The Vatican’s Office of Migrants and Itinerant People has recently released a set of “Guidelines for the Pastoral Care of the Road,” which functions as a kind of “Ten Commandments” for drivers. Cardinal Renato Martino, who heads the office, says that he is charged with the souls of all ``itinerant” people, a demographic that apparently includes refugees, prostitutes, truck drivers and the homeless, in addition to everyday commuters, as far as I can tell. The list is as follows:
1. You shall not kill.
2. The road shall be for you a means of communion between people and not of mortal harm.
3. Courtesy, uprightness and prudence will help you deal with unforeseen events.
4. Be charitable and help your neighbor in need, especially victims of accidents.
5. Cars shall not be for you an expression of power and domination, and an occasion of sin.
6. Charitably convince the young and not so young not to drive when they are not in a fitting condition to do so.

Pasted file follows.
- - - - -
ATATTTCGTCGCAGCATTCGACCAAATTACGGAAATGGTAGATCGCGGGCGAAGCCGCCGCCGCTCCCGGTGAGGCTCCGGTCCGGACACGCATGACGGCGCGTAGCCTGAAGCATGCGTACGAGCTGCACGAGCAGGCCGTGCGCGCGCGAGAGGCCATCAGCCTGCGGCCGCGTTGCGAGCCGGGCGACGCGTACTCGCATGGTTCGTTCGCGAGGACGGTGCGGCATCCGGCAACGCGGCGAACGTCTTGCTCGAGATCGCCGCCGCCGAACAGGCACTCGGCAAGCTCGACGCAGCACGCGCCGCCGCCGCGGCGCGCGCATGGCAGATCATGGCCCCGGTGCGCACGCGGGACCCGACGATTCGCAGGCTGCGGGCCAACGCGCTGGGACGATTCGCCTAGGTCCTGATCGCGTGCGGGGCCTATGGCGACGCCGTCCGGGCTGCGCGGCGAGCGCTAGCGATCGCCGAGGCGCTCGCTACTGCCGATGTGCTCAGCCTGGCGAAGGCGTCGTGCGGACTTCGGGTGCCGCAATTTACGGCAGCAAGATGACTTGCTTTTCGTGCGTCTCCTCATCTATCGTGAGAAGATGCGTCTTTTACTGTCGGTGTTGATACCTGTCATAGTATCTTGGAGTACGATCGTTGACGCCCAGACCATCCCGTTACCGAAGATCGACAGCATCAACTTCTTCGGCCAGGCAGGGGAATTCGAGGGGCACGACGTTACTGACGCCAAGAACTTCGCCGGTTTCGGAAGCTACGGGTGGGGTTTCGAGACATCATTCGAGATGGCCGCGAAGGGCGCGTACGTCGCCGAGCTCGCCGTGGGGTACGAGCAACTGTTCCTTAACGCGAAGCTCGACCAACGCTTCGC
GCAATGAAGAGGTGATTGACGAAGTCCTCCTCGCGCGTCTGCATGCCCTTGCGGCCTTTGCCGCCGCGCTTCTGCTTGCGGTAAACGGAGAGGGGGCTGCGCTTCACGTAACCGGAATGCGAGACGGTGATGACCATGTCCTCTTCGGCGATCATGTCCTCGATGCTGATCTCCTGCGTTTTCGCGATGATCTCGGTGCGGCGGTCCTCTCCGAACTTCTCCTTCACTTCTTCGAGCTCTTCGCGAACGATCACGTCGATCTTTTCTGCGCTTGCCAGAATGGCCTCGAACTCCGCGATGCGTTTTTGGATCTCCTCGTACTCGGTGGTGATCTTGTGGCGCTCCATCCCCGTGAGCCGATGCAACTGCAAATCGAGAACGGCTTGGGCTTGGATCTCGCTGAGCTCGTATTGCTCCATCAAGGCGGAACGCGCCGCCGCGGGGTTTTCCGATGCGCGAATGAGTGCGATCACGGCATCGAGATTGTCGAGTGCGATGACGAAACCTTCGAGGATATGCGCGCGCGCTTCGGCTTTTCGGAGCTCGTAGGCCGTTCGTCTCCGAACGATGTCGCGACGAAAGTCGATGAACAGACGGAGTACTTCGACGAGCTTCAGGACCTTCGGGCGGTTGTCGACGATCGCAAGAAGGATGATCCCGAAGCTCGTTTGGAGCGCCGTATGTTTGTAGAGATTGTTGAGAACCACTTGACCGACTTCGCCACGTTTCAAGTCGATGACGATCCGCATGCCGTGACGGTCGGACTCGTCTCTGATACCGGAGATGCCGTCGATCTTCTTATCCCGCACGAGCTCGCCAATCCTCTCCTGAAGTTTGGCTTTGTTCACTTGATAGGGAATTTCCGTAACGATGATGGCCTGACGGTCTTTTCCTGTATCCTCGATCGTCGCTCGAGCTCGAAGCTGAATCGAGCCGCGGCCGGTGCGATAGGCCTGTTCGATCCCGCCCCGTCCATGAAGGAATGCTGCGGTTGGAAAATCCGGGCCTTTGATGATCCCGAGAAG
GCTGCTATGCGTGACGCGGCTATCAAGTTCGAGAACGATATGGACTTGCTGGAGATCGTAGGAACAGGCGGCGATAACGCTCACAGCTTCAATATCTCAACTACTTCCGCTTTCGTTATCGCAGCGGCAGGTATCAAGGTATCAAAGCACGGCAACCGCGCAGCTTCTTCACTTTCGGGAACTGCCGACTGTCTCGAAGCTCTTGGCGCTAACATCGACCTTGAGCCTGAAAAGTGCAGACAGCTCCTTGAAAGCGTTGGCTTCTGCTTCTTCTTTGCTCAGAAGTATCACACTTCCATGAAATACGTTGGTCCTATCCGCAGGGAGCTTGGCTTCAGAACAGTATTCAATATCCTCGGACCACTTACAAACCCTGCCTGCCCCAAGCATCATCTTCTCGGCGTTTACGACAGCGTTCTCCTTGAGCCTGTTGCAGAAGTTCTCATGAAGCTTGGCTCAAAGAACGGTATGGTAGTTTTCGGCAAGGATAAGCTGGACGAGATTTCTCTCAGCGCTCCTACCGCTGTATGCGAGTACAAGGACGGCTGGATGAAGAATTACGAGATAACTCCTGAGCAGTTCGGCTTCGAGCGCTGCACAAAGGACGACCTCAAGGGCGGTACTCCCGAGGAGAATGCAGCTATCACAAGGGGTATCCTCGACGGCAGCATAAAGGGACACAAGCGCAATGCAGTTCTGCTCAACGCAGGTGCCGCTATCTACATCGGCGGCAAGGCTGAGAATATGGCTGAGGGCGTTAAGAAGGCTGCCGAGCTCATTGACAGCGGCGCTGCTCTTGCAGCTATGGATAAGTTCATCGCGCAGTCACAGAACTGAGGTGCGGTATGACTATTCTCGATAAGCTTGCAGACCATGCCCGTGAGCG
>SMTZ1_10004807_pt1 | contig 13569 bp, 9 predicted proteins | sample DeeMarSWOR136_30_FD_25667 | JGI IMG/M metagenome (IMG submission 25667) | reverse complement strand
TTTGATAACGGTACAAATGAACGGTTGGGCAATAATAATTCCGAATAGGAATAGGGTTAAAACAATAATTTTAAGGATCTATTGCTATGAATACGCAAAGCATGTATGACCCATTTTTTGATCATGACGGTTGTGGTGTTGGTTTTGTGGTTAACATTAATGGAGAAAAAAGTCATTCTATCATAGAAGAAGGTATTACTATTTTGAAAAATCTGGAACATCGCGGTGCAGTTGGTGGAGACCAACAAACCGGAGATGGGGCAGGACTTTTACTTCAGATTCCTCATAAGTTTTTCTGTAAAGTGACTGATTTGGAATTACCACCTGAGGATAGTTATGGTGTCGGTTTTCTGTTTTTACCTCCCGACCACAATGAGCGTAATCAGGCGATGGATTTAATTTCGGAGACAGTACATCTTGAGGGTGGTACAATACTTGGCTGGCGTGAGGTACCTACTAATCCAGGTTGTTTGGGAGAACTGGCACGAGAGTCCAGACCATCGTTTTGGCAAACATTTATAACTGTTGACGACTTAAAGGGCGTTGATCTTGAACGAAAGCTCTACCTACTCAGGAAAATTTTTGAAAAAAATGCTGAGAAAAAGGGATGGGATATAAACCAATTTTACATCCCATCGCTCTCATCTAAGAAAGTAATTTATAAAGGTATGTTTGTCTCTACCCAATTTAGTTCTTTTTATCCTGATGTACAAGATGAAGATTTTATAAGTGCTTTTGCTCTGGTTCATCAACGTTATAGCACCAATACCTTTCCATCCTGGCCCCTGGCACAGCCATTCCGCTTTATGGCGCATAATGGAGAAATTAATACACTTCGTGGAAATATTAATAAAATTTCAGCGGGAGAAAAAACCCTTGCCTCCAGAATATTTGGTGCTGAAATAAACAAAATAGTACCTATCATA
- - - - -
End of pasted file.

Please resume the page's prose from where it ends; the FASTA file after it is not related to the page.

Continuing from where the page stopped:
7. Support the families of accident victims.
8. Bring guilty motorists and their victims together, at the appropriate time, so that they can undergo the liberating experience of forgiveness.
9. On the road, protect the more vulnerable party.
10. Feel responsible toward others.
The document bemoans the fact that driving can elicit ``impoliteness, rude gestures, cursing, blasphemy, loss of sense of responsibility or deliberate infringement of the highway code,” which should come as no surprise to anyone who’s driven more than a block or so in our fair city. The report also recommends prayer while driving, including the saying of the rosary, which might be a calming alternative to the more traditional Boston driving supplication: “Oh God oh God oh God oh God! Don’t let me die!”
I, for one, hope my Catholic cohabitants keep the proclamations of the Holy See in mind when they get behind the wheel.